Co-variance, Correlation & Linear Regression

Screen Shot 2018-05-03 at 07.21.01Typically we have 2 sets of values and we want to find out if these 2 sets of values are related, and if so how, and by how much? Could height be indicative of weight? Could hours of practice be related to how many errors are made in a mathematical test paper?

Co-variance is a start – if this number is positive then we know that as one variable increases so does the other (e.g. heights and weights); if it’s negative then as one variable increases the other decreases (e.g. practice hours and math test errors – hopefully!). The problem with co-variance though, is that it isn’t normalized – and how often will we find 2 sets of values with the same unit of measure? So if we’re comparing heights and weights and we get a co-variance of, say, 7: how should we evaluate this: it’s an enormous number in terms of height, but tiny in terms of weight.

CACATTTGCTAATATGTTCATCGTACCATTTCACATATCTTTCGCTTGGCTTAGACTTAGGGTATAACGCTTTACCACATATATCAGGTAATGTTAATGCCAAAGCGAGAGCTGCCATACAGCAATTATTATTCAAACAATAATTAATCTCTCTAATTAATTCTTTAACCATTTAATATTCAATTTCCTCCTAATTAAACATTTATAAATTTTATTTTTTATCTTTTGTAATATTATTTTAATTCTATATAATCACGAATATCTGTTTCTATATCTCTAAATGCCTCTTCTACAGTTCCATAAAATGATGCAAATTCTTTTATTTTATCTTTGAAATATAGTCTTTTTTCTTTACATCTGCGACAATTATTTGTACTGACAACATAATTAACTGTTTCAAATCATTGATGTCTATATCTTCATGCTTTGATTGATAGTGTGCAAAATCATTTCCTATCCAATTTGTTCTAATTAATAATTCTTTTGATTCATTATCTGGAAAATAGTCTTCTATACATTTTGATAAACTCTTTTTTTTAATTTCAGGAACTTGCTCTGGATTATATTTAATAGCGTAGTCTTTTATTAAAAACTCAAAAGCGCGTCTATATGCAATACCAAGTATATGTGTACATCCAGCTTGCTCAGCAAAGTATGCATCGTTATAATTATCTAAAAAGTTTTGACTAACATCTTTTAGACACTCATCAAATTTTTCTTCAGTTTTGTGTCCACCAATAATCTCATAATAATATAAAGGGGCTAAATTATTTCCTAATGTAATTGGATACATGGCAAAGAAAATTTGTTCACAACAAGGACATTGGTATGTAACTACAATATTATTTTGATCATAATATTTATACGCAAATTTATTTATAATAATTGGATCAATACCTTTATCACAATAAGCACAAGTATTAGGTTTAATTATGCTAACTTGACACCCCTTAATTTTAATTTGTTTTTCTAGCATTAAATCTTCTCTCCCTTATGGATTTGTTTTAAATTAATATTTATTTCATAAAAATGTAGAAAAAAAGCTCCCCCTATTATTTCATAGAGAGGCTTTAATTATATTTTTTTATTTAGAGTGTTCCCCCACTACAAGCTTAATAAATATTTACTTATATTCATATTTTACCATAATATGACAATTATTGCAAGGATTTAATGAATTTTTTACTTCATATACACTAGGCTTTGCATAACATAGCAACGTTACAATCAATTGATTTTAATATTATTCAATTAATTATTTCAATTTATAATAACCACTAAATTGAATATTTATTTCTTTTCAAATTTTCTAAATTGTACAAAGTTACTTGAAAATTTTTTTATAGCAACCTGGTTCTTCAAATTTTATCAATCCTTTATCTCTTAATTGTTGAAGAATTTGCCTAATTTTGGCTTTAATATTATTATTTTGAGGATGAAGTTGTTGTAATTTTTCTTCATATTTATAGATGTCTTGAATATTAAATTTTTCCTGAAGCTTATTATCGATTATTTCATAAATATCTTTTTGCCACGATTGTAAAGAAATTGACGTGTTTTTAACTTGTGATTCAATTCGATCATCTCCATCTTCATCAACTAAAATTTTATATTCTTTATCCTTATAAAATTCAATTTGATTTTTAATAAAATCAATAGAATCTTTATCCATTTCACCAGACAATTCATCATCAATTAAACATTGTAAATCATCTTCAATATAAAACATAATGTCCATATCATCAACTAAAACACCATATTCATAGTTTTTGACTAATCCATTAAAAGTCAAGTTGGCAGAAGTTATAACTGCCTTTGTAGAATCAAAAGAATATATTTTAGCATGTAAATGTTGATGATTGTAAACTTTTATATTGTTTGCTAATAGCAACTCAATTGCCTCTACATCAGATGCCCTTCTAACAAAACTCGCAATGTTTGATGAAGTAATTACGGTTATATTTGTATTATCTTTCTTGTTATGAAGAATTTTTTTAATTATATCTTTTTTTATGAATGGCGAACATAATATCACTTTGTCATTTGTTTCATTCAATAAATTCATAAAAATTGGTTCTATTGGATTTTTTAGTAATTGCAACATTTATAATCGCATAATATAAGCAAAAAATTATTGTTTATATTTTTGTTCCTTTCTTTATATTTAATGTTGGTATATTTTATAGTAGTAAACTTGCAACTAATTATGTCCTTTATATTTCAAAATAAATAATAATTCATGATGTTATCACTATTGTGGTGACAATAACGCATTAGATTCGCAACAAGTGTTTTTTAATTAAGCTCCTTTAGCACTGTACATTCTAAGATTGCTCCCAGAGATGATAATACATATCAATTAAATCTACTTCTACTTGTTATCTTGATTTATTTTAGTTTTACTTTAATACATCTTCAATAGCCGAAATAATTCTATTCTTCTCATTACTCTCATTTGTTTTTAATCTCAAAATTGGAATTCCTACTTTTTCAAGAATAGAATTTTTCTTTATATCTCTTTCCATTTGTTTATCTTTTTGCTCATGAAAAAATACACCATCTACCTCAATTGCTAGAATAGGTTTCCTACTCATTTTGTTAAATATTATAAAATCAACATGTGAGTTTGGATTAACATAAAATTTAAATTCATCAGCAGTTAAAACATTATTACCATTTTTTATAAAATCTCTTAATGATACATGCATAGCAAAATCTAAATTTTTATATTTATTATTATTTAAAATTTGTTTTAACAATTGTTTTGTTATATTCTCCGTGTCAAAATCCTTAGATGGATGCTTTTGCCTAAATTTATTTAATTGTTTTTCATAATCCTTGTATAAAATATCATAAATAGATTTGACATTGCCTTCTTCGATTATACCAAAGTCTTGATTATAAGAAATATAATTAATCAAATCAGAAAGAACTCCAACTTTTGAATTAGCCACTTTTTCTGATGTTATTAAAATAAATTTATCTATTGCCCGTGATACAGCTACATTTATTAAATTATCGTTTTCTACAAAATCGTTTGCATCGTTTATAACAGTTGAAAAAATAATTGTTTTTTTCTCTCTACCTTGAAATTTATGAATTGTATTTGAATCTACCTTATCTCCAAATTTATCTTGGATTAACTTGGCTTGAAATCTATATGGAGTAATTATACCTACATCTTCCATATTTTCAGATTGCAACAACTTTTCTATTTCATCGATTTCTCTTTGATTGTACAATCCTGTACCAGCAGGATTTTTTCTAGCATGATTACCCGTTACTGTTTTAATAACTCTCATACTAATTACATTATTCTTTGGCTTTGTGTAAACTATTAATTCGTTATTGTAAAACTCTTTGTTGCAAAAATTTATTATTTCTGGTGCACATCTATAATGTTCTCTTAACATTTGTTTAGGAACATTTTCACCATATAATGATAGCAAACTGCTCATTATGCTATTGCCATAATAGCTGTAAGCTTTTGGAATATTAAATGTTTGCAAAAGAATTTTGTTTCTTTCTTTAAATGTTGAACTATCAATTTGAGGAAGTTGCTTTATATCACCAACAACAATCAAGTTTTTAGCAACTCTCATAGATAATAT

The Correlation co-efficient is a much more reliable indicator as it normalizes the data and gives you a number between -1 and 1, with -1 being a perfect negative correlation (our math test example), 1 being a perfect positive correlation (our height and weight example)  and 0 being no correlation whatsoever.

Having hopefully first established, by finding the correlation co-efficient, that there is a definite relationship between 2 values, you’d want to find the equation for the line that best fits and describes that relationship. Why? Because then, given the height of any other random future person, we could predict their probable weight, and vice-versa. The process of finding the equation for this line is what we call Linear Regression!

A picture speaks 1000 words, so take a look at the sample Python code with a more in-depth explanation of key concepts and calculations in How it works – Covariance, Correlation & Linear Regression on Github.

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